The next thing I remember, I was outside of our new house. The new house seemed to be in some sort of a new development, as I recall looking to my right and seeing a number of similar looking houses that were all pretty new.

When I opened the door and entered our new house, I was floored. This house wasn't a was a mansion! The ceilings were higher than I've ever seen in any house. On my left was a staircase that wound all the way into the high ceiling. There must have been at least 25-30 stairs. The house looked as if it was professionally decorated. I felt like I had walked into a custom home build by the "Extreme Makeover" team in that everything was just so beautiful and well placed that I didn't even want to touch anything for fear that I might break or smudge something.

After that, I slowly and carefully made my way up the stairs. When I arrived at the top, there was a sizable hallway with numerous doors. I walked through the hallway, looking into each door as all the doors were open. I saw the room belonging to my parents. I kept walking and passed my sister's room. I kept walking even more and saw my brother's room. I knew that my room would come up soon. I kept walking and looked into the next room. Strangely, this room was occupied by a guy that I went to high school with. What's he doing here?? I kept walking. The next room had a girl I went to high school with. Huh?? Oh, well the next room maybe? No. This room was the bathroom. I kept walking to the final door. This had to be my room. No. Closet. So, I took my blankets and my pillows and slept on the couch.

The next thing I remember is asking my Mom how far away our house was from the main road. I don't drive, so if I go out, I'm taking the bus, getting a ride from a family member, or being picked up by someone. When I asked my Mom, she responded: "Oh, it's only 3 minutes away. Come, I'll show you".

She walked up the winding staircase. Where's she going? We were just standing beside the front door..?? She opened up a window and climbed out onto a large branch from a tree. There were many wide branches all clustered together. She looked back for me, so I followed. I looked down and was scared. The branches weren't particularly sturdy, and the floor underneath the branches seemed very far away. I had to extend both of my arms outward in order to maintain my balance.

"This way!" my Mom said casually. I carefully walked on the branches after my Mom. We soon got to the end of the branches, much to my relief. What I wasn't relieved to see was a large set of monkey bars after the trees. Well, they weren't exactly monkey bars. They were those rings that you can swing across the ones that used to be on our playgrounds when we were young,...or the ones you might remember from American Gladiators. My mom began to swing across the rings with ease. "Let's go!" she said happily but casually. I followed her. My arms hurt as I wasn't used to using the rings. I don't think I've been on rings (or monkey bars, for that matter) since I was in grade 5.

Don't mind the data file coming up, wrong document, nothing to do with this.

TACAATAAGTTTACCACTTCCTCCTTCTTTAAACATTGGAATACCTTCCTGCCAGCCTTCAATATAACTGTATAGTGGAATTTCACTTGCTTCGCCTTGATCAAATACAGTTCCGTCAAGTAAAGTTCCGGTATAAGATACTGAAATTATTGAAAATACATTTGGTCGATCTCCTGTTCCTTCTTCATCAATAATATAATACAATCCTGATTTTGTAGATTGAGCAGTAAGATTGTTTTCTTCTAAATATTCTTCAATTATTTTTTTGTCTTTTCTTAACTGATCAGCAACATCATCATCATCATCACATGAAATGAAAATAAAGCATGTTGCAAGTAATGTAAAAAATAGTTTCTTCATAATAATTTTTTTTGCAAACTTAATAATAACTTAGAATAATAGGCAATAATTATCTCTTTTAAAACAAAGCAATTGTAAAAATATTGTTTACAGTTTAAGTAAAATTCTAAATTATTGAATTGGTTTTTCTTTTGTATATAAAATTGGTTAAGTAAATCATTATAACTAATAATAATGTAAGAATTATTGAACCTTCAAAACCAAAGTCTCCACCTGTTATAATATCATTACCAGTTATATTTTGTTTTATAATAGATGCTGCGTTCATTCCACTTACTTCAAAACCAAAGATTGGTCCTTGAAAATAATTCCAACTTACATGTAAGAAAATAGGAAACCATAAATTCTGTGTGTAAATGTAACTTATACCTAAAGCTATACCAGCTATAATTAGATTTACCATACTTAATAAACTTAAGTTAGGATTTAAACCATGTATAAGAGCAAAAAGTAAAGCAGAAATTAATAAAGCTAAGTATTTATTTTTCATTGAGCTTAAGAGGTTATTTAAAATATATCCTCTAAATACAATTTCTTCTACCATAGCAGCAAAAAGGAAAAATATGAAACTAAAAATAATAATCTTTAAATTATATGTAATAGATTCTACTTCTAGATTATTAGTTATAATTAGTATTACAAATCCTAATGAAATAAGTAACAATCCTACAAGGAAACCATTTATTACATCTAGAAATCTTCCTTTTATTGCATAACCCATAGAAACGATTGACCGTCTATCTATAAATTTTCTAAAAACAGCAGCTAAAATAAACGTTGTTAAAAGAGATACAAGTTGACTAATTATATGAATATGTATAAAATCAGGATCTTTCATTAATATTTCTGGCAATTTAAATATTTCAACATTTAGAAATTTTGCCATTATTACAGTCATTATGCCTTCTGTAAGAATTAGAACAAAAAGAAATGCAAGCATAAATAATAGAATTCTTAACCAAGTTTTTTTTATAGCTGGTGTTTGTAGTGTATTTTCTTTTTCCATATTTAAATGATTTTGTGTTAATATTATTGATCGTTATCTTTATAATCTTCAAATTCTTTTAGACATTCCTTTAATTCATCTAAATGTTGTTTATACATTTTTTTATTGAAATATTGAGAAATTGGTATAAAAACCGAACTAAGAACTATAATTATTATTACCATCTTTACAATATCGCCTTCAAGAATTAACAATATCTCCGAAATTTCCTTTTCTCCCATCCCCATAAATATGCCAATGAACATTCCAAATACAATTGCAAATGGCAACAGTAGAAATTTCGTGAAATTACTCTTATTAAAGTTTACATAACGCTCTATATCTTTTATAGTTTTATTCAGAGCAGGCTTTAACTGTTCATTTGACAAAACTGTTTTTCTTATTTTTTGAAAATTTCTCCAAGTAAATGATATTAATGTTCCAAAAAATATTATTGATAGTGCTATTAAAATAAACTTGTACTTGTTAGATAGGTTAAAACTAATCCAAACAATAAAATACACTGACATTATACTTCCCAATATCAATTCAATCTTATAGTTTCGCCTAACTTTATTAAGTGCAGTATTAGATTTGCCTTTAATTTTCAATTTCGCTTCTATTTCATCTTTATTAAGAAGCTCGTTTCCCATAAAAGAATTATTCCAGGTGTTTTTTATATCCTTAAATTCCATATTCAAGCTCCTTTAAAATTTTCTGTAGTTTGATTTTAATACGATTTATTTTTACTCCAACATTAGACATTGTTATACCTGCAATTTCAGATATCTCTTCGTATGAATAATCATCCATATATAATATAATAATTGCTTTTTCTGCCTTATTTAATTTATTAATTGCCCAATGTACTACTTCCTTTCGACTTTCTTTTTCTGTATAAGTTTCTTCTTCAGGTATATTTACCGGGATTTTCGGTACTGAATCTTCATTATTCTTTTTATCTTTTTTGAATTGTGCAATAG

Finally, at the end of the rings, was the main road. Wow. Is that what I'd have to do each time I wanted to get to the main road?

At this point, I woke up. Strange.

I know that I am a procrastinator. What happens to me sometimes is I procrastinate and I procrastinate...but in the end, I usually end up getting things done just as well, if not better, than others. Perhaps that's why I managed to get all of my stuff packed, even though I started just 1 day prior.

What about me not even being able to see the house before it was purchased? Could it be that we cannot always see or predict what is in our future, but we shouldn't always be afraid of what we don't know or what we don't see? The future may actually hold something positive?

What about me not having my own bedroom? I have to say that I sometimes feel very bound and tied down by dialysis. I don't get to go on any spur of the moment trips to Vegas or Cancun with my friends. Everyone else gets to do these things...and I don't. I'm left out...and am often feeling alone in that regard.

The main road? I've been through trials and tribulations in my life. Lupus, dialysis, joint issues, and now, smouldering myeloma. I've been overdosed on IV medication by a nurse. I've had a perforation in my colon and have had to wear a colostomy bag for 6 months. I've lost my ability to walk for a period of time. All of these trials and tribulations that I've been through have, in some cases, ended the journey of life for others who have gone through the same. And yet, I've managed to get through all of these difficult times, the "unsteady tree branches and the challenging rings". The branches required mental strength and balance, while the rings required physical strength, coordination, etc. I don't know what my "main road" will be. Maybe there will be a cure for Lupus in my life time. Maybe one day God will just be like..."Ok, that's enough", and I'll just be "better" all of a sudden.